On the corrupting benefits bill

David Havyatt writes: Re. “The sneaky new legislation that could hobble trade unions (and seriously hurt workers)” (Monday)

Many a business executive will be hoping that this wording doesn’t make it into corporations law; there would go all corporate hospitality. The only people more afraid would be the sports and stadiums that do so well out of it.

On the closure of Hazelwood

John Kotsopoulos writes: Re. “On the Closure of Hazelwood” (Monday)

Excuse me John Richardson but you again choose to overlook the fact that the absence of a price on carbon is widely seen by climate scientists and increasingly by many in industry as inhibiting a rational energy policy.  The fact that is Labor policy seems to be a sticking point for you which I find very curious. Please explain.

On 18C and disappearing phrases

Graham writes: The death of the 18C debate (and why this is all Andrew Bolt’s fault)” (Friday)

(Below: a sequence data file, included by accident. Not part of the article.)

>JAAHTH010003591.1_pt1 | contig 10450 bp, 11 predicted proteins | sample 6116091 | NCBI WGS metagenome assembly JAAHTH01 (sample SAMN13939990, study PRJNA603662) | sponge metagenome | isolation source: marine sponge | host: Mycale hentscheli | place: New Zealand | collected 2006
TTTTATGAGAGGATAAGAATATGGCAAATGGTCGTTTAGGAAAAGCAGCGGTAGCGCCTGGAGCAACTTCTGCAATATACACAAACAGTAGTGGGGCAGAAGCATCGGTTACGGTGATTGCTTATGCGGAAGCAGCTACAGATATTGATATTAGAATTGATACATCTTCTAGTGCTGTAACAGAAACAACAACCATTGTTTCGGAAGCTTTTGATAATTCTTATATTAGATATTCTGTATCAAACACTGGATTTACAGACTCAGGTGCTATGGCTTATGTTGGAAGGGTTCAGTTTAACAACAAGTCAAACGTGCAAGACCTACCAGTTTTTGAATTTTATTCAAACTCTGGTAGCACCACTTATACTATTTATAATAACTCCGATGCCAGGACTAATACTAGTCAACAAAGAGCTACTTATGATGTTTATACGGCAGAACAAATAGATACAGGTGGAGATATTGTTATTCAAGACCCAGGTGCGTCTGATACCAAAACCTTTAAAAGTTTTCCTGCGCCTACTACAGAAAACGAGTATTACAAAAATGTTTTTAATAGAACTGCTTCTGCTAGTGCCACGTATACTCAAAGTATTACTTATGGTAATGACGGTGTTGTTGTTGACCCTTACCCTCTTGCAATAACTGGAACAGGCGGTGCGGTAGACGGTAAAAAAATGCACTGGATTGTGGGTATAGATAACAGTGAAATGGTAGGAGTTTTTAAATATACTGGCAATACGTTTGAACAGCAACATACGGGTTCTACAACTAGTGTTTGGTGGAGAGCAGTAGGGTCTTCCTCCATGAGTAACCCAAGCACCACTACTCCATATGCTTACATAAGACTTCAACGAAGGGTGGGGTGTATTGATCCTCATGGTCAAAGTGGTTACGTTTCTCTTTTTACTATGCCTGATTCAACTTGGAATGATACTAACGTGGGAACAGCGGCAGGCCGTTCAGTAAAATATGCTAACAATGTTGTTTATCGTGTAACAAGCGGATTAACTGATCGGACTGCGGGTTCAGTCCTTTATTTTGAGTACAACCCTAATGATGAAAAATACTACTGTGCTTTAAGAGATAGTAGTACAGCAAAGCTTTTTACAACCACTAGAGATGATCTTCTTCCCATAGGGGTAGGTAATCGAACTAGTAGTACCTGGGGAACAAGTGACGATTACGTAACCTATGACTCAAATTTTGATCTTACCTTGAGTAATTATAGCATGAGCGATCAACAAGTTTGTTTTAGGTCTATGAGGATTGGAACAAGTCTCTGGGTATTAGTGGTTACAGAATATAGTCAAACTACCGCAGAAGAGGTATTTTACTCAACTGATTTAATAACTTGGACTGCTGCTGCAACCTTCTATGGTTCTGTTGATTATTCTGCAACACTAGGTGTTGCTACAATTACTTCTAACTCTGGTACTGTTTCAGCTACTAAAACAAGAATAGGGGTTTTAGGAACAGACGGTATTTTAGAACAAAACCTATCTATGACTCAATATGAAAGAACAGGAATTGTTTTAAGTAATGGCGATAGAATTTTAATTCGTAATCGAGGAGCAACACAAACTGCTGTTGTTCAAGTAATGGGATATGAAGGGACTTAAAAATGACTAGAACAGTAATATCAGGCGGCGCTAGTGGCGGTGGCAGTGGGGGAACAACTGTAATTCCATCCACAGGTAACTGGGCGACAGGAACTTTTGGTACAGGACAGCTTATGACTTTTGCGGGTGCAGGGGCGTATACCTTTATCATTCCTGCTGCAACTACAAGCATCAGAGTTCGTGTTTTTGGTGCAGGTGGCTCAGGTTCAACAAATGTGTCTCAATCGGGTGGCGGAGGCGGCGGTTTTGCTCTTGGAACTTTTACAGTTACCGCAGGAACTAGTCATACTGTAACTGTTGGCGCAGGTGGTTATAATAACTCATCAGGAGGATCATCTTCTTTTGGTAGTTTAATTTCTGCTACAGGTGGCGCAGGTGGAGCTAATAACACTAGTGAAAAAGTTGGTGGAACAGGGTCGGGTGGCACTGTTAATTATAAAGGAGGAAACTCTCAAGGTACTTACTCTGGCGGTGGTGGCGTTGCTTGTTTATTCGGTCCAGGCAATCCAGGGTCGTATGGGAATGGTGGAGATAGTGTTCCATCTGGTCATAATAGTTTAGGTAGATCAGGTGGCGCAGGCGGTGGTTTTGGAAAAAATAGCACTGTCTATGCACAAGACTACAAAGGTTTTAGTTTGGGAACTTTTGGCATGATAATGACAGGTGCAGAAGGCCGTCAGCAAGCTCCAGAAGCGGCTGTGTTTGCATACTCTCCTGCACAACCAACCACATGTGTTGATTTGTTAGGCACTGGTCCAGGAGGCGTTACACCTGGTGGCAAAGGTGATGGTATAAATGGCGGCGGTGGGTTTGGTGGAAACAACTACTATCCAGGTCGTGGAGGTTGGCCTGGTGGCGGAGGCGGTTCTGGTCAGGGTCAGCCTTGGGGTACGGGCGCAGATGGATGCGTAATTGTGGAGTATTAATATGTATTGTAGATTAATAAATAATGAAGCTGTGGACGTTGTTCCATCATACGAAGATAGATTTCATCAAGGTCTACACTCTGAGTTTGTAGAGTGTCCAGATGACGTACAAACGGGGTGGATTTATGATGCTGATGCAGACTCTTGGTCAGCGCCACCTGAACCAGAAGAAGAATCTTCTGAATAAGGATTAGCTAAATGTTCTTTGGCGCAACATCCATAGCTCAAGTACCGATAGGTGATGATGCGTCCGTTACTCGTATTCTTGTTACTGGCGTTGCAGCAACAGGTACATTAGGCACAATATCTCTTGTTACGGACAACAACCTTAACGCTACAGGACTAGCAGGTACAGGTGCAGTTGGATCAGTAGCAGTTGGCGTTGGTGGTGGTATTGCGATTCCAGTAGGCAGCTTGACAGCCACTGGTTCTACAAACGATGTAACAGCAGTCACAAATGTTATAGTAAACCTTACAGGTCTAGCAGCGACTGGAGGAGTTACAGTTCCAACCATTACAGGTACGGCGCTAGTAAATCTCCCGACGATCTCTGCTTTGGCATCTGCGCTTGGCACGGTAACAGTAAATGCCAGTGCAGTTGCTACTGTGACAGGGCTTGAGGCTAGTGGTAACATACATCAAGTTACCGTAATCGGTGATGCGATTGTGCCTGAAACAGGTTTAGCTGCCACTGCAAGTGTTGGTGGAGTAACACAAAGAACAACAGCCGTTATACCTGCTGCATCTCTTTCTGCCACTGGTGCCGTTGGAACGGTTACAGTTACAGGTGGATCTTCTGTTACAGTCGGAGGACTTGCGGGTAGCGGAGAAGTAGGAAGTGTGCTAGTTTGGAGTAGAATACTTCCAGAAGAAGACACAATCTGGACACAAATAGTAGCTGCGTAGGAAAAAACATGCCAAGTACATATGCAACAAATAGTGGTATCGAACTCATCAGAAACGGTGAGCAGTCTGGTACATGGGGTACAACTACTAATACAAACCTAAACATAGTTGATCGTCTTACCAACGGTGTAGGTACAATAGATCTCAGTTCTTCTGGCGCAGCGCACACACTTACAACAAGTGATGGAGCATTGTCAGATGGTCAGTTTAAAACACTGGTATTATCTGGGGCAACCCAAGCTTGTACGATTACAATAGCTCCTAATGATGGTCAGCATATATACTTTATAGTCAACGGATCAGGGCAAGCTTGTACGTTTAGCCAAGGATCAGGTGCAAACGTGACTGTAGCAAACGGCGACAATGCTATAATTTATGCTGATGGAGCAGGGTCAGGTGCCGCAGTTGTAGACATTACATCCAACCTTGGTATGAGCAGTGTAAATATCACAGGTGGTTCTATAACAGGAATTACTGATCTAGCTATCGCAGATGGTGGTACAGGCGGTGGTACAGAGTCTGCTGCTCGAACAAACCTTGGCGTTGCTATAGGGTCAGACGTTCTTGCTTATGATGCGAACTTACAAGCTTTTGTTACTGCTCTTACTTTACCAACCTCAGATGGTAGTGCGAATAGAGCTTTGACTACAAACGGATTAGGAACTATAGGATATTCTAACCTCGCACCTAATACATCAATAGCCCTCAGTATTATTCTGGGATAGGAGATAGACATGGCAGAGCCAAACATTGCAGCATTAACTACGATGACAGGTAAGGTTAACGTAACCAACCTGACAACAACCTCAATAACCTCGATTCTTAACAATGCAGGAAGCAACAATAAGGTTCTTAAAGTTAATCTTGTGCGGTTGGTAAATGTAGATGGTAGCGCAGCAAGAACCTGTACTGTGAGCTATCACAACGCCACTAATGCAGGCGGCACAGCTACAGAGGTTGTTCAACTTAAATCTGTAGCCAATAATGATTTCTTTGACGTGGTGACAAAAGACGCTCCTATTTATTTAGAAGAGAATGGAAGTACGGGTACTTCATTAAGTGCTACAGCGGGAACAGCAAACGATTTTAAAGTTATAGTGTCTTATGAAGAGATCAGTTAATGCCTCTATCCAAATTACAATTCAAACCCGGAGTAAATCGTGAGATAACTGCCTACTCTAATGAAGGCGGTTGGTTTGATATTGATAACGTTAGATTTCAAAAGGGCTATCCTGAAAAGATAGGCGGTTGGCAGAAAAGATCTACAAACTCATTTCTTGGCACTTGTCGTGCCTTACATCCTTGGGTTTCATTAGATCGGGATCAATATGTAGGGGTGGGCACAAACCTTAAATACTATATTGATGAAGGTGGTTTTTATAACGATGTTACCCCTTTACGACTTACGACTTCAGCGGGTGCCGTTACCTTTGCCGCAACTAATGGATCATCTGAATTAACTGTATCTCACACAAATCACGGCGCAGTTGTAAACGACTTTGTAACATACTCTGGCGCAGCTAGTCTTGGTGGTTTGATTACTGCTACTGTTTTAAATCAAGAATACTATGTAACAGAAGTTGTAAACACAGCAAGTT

The best one is Citizen.  Seriously, when did you last hear a politician use that word? Think back a long way.
Its been replaced with non-words like “stakeholder” “working Australian” “Australian family” “our base” etc.
And at Centrelink and some other agencies it has been replaced with “customer” and “client.”

Some more: “Drop-Kick” — (as in stupid person). I actually used this the other day and realised how archaic it was – or am I just the Keeper Of The Culture?

“Chuck a wobbly” — Again I used this among some younger people last week, referring to a malfunctioning device, and they thought it hilarious. The only girl to have heard the expression piped up, “oh yeah, my Dad says that all the time.”

“Heart-rending”– This has become heart-wrenching among journalists.

Peter Fray

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